“The tribunal referred Teta’s case, which included allegations that he abused boys in a confessional, to Ratzinger. The church considers cases of abuse in confessionals more serious than other molestations because they also defile the sacrament of penance.

“It took 12 years from the time Ratzinger assumed control of the case in a signed letter until Teta was formally removed from ministry, a step only the Vatican can take.”


A Profound Homily

And so Easter Sunday in Rome was not centered fully on the proclamation of Christ’s resurrection.

And this was unfortunate, because Pope Benedict delivered a profound homily before extending his “Urbi et Orbi” blessing at noon, in which he compares the joy of the Jewish people after their Exodus from Egypt to the joy of Christians after their salvation from final death through the resurrection of Christ.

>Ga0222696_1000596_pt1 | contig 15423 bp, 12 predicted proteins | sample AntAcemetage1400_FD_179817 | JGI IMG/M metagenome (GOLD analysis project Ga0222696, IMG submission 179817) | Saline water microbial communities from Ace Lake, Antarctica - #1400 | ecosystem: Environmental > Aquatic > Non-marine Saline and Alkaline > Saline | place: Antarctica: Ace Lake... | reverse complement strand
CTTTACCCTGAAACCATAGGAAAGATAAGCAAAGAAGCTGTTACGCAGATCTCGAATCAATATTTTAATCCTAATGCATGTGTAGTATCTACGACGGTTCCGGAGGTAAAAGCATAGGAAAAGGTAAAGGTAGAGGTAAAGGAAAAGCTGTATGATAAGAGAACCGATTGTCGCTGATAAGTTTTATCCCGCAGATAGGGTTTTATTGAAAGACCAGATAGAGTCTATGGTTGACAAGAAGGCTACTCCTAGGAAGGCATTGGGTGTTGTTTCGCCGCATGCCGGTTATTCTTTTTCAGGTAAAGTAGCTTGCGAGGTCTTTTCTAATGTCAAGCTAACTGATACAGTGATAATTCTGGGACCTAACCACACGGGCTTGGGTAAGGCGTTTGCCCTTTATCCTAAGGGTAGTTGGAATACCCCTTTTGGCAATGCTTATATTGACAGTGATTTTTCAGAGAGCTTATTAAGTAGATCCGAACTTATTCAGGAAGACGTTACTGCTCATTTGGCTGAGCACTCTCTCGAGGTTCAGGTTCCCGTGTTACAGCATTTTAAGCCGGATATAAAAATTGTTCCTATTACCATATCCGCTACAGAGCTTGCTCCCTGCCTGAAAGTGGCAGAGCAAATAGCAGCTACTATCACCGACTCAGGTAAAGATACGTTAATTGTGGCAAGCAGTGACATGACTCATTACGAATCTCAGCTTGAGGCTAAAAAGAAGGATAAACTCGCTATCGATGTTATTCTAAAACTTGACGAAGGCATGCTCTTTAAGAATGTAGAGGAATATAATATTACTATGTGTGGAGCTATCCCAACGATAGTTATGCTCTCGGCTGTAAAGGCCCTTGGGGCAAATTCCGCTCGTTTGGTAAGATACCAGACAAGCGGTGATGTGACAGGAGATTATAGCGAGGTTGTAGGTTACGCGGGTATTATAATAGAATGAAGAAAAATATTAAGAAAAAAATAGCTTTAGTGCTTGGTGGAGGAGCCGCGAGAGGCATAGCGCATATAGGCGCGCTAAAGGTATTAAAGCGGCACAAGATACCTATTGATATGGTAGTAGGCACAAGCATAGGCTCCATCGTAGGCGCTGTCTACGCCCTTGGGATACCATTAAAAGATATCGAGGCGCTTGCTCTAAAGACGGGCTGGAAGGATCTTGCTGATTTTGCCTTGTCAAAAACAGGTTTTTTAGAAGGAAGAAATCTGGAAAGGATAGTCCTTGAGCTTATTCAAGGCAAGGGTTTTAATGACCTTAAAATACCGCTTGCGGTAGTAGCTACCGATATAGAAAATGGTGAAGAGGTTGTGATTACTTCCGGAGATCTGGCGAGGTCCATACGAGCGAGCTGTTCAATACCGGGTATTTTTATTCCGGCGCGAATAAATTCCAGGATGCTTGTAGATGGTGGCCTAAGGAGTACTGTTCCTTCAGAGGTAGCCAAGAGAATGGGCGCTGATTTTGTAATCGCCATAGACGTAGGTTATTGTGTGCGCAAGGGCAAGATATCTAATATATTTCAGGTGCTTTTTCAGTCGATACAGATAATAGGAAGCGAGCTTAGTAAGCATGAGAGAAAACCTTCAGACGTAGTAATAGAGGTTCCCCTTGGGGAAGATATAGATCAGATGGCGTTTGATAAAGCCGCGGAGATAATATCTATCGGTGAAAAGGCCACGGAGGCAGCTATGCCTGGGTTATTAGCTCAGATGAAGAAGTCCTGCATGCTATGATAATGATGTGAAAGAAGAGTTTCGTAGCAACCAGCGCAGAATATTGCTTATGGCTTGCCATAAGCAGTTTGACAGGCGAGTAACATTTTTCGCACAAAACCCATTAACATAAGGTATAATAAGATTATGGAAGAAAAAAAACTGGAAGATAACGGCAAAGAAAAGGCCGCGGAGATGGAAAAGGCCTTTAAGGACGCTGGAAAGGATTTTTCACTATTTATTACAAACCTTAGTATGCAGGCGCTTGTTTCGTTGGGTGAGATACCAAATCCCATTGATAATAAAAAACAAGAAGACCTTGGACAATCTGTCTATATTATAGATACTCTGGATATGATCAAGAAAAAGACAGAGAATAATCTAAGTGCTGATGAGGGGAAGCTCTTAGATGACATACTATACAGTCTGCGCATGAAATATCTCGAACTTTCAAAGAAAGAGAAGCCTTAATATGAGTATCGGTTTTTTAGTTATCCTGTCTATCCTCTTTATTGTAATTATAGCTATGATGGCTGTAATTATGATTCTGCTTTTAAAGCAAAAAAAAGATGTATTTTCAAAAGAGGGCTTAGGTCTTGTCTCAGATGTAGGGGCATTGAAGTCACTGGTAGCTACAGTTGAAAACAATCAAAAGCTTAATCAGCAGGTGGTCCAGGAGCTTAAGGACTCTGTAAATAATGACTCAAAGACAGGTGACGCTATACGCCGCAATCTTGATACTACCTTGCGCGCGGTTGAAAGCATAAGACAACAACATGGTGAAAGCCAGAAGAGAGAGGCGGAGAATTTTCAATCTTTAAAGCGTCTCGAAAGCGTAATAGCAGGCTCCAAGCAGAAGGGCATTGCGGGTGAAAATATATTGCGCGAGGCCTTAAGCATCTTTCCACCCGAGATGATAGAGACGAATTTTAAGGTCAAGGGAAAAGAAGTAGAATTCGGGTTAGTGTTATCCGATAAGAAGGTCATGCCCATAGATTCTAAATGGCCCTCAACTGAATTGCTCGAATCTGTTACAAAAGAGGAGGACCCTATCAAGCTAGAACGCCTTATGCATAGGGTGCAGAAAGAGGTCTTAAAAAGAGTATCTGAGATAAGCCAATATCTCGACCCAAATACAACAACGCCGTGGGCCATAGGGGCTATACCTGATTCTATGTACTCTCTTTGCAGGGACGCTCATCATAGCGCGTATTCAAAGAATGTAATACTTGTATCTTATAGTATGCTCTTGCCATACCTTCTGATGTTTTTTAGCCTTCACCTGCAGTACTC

This homily has been little noted in the press. The text is below.


2010 Easter Sunday “Urbi et Orbi” and Easter Vigil Homily of Pope Benedict XVI

Here is the text of “Urbi et Orbi” message of Pope Benedict XVI which he spoke just before noon today.

Cantemus Domino: gloriose enim magnificatus est.
“Let us sing to the Lord, glorious his triumph!” (Liturgy of the Hours, Easter, Office of Readings, Antiphon 1).

Dear Brothers and Sisters,

I bring you the Easter proclamation in these words of the Liturgy, which echo the ancient hymn of praise sung by the Israelites after crossing the Red Sea.

It is recounted in the Book of Exodus (cf 15:19-21) that when they had crossed the sea on dry land, and saw the Egyptians submerged by the waters, Miriam, the sister of Moses and Aaron, and the other women sang and danced to this song of joy: “Sing to the Lord, for he has triumphed wonderfully: horse and rider he has thrown into the sea!”

(Photo, two nuns at the Easter Sunday liturgy, by Albert Cesare)